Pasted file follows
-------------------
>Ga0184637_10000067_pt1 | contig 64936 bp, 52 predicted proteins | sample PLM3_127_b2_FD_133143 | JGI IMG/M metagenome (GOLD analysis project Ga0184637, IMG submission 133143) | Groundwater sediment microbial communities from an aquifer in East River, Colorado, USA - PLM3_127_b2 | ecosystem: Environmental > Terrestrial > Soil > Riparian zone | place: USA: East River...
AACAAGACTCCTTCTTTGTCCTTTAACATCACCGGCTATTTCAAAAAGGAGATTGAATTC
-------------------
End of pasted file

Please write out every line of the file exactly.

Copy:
>Ga0184637_10000067_pt1 | contig 64936 bp, 52 predicted proteins | sample PLM3_127_b2_FD_133143 | JGI IMG/M metagenome (GOLD analysis project Ga0184637, IMG submission 133143) | Groundwater sediment microbial communities from an aquifer in East River, Colorado, USA - PLM3_127_b2 | ecosystem: Environmental > Terrestrial > Soil > Riparian zone | place: USA: East River...
AACAAGACTCCTTCTTTGTCCTTTAACATCACCGGCTATTTCAAAAAGGAGATTGAATTC